Enduring Faith, a Knights of Columbus documentary, explores the legacy of Indigenous Catholics in North America. Screen shot

Film captures story of 'Enduring Faith'

By 
  • September 18, 2021

To understand what it means to be Catholic in North America, one must also understand the story of the Indigenous peoples of the land. That is the message behind the new documentary Enduring Faith: The Story of Native American Catholics, produced by the Knights of Columbus.

At just over an hour in length, the film explores the legacy of faith and impact of Indigenous Americans on Catholicism through the stories of Indigenous Catholics themselves and the impact of Our Lady of Guadalupe and St. Kateri Tekakwitha.

The film aims to inspire a deeper appreciation for the spiritual and cultural gifts of Indigenous peoples, raise awareness of the pains inflicted on them through unjust government policy and reflect a sense of hope through the ways in which Indigenous Catholics today continue to live out their faith and culture.

Directed by Emmy Award-winning director David Naglieri, the film was born out of a broader initiative spearheaded by the now retired Supreme Knight, Carl Anderson, at the Knights’ convention in 2019 in Minneapolis. The goal was to build bridges with Indigenous groups across the United States and increase a sense of brotherhood. The initiative aims to increase awareness about the contributions Indigenous have made to the Catholic Church and provide deeper understanding for Catholics across North America of their rich heritage in the faith.

“Oftentimes when we think about the Catholic experience, at least in America, we automatically think of the Irish potato famine immigrants, large groups of Italians and Poles and other ethnicities that came late 19th century, early part of the 20th century, which dramatically changed the landscape of our country and give us a real Catholic identity,” said Naglieri, who is best known for directing the 2018 film Liberating a Continent: John Paul II and the Fall of Communism, which earned five Emmy nominations. “We easily can forget or be ignorant of the fact that Native American Catholics are practising their faith and oftentimes even dying for their faith, going back into the 1600s, so we wanted to bring a deeper awareness of that.”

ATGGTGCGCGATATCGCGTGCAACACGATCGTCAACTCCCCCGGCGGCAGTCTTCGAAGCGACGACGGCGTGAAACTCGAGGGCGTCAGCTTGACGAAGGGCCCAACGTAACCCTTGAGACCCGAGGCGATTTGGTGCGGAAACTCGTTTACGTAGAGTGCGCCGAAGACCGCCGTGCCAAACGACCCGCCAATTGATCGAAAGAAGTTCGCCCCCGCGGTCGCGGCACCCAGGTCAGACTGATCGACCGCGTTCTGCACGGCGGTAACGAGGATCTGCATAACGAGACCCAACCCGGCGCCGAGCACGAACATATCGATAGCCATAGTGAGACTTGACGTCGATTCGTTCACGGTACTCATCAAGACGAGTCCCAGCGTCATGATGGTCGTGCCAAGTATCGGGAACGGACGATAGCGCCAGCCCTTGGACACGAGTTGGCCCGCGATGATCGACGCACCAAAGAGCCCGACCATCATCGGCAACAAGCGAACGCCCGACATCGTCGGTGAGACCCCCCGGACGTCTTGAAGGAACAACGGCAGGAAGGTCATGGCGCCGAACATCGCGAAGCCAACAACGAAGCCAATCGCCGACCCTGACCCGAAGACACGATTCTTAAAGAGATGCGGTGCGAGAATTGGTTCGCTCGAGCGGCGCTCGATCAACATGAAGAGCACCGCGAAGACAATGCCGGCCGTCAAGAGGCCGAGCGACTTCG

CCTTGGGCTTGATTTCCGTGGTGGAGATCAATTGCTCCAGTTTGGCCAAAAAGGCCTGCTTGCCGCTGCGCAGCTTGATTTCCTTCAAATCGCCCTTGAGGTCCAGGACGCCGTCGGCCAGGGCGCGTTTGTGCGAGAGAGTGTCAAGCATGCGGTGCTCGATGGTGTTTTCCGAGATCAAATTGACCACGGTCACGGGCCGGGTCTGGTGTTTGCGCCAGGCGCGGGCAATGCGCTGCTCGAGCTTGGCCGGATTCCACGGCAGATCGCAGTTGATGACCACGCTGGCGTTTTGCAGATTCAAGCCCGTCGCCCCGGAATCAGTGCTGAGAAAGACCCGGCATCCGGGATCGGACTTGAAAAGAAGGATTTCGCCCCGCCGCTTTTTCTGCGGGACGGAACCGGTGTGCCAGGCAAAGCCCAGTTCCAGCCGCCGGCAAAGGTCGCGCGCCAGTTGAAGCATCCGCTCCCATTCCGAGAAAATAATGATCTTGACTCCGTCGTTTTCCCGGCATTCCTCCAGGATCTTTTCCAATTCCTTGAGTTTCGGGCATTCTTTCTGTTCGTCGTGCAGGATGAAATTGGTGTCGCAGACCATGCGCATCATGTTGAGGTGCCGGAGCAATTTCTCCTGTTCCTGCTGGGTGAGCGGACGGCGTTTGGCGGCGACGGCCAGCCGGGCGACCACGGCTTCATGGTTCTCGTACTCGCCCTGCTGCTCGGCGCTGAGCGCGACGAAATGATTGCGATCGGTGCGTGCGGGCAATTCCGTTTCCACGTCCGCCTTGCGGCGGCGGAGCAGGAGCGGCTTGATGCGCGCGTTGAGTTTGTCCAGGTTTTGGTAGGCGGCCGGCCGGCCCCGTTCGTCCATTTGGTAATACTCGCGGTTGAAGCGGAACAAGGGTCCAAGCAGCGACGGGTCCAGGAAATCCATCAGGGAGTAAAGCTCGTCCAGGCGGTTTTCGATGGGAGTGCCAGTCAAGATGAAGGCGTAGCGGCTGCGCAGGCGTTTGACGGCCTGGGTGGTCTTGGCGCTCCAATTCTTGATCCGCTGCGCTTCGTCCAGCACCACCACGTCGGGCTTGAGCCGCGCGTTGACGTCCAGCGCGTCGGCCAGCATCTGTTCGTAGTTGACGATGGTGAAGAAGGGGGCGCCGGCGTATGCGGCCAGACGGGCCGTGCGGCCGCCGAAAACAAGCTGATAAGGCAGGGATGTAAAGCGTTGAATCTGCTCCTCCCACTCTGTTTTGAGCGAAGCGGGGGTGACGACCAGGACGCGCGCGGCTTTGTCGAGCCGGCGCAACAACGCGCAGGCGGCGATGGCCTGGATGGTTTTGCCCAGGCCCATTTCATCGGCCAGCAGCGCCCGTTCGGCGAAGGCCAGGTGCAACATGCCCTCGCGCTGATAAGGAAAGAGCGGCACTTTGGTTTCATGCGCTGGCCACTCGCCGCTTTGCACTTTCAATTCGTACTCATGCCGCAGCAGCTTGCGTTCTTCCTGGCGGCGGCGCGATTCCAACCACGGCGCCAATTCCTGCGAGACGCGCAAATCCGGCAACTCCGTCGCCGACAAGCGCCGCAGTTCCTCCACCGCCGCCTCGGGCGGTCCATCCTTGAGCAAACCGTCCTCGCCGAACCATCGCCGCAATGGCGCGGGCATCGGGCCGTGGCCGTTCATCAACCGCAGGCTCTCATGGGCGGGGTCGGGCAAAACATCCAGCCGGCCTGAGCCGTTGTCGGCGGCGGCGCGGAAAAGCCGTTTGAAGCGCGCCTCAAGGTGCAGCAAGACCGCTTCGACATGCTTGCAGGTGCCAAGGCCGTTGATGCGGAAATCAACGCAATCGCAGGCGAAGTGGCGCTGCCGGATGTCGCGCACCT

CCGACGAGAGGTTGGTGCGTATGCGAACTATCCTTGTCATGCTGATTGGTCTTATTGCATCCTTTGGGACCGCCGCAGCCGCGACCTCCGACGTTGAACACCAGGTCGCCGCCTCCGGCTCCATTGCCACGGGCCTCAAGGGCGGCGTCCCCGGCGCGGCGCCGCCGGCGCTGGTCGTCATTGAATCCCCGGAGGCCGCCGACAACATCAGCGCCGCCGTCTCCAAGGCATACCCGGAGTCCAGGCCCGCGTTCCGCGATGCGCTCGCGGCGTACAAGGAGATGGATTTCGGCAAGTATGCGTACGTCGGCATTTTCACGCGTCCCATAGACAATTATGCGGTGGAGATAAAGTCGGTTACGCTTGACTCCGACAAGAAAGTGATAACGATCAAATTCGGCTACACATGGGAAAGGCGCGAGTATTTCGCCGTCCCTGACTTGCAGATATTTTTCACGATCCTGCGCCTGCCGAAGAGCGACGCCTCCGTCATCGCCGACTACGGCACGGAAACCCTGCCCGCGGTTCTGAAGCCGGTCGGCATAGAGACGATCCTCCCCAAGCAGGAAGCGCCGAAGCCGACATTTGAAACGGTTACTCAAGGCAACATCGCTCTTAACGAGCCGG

The Knights’ project encompassed a number of initiatives, including building a shrine in New Mexico to St. Kateri Tekakwitha, the Algonquin-Mohawk laywoman who was canonized in 2012. It also brought Knights of Columbus charitable initiatives on to the reservations to better the lives of Indigenous, which included a Coats for Kids and wheelchair distribution project in the fall of 2019.

Anderson’s deep devotion to Our Lady of Guadalupe was part of the catalyst that helped to inspire the making of this film. He co-authored the New York Times bestselling book Our Lady of Guadalupe, Mother of the Civilization of Love in 2002. History says that a series of apparitions of the Blessed Virgin Mary appeared to a later canonized farmer named Juan Diego in 1531 in Mexico. In the years that followed millions of Indigenous people embraced the Catholic faith.

“The message of Our Lady of Guadalupe is very much that you can embrace the Catholic faith without losing your Indigenous identity,” said Naglieri. “That key idea had a very big impact on Carl Anderson as the executive producer of the film and it’s still the guiding vision very much for what the Knights of Columbus are trying to do with the new evangelization and spreading devotion to Our Lady of Guadalupe.”

The many Indigenous members of the Knights also inspired the making of the film, including prominent members such as Patrick T. Mason, supreme secretary, and Graydon Nicholas, former Lieutenant Governor of New Brunswick who has sat on the Knights board of directors. They are just two of the 18 Indigenous and First Nation contributors of various backgrounds who lend their voices to the documentary.

Enduring Faith’s focus is primarily on the United States, but Nicholas delves into the impact John Paul’s 1984 and 1987 visit to Canada had on him and on First Nations’ people throughout Canada. During those visits the former pope spoke to Indigenous peoples about their inherent value and the dignity of Indigenous peoples and also famously participated in a smudge ceremony.

“That was one of the great elements of John Paul II’s papacy, the teachings of the dignity of the human purpose,” said Naglieri. “I think it’s great for Canadians watching this film to think back and remember the impact John Paul II had because I think it was a significant one all over the world and in Canada as well.”

Naglieri worked very closely with Fr. Henry Sands, executive director of the Black and Indian Mission Office with the United States Conference of Catholic Bishops. An Anishinaabe Ojibwe, Ottawa, Potawatomi from California, he served as the principal advisor of the film and is one of the most prominent interviews.

Enduring Faith, along with resources for discussion and reflection, are available on the Knights of Columbus website, www.kofc.org/en/news-room/enduring-faith.

Comments (0)

There are no comments posted here yet

Leave your comments

  1. Posting comment as a guest. Sign up or login to your account.
Attachments (0 / 3)
Share Your Location

Please support The Catholic Register

Unlike many media companies, The Catholic Register has never charged readers for access to the news and information on our website. We want to keep our award-winning journalism as widely available as possible. But we need your help.

For more than 125 years, The Register has been a trusted source of faith-based journalism. By making even a small donation you help ensure our future as an important voice in the Catholic Church. If you support the mission of Catholic journalism, please donate today. Thank you.